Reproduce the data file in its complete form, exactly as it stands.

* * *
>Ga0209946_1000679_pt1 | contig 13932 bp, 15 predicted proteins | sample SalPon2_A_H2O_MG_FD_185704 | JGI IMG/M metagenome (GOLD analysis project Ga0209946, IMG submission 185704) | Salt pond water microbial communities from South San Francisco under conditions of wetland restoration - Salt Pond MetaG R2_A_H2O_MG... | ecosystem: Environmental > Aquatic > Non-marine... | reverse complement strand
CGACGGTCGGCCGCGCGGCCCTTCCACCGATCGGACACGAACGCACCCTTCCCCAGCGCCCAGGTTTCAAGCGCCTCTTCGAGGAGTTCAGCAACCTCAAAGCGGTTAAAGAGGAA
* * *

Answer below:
>Ga0209946_1000679_pt1 | contig 13932 bp, 15 predicted proteins | sample SalPon2_A_H2O_MG_FD_185704 | JGI IMG/M metagenome (GOLD analysis project Ga0209946, IMG submission 185704) | Salt pond water microbial communities from South San Francisco under conditions of wetland restoration - Salt Pond MetaG R2_A_H2O_MG... | ecosystem: Environmental > Aquatic > Non-marine... | reverse complement strand
CGACGGTCGGCCGCGCGGCCCTTCCACCGATCGGACACGAACGCACCCTTCCCCAGCGCCCAGGTTTCAAGCGCCTCTTCGAGGAGTTCAGCAACCTCAAAGCGGTTAAAGAGGAA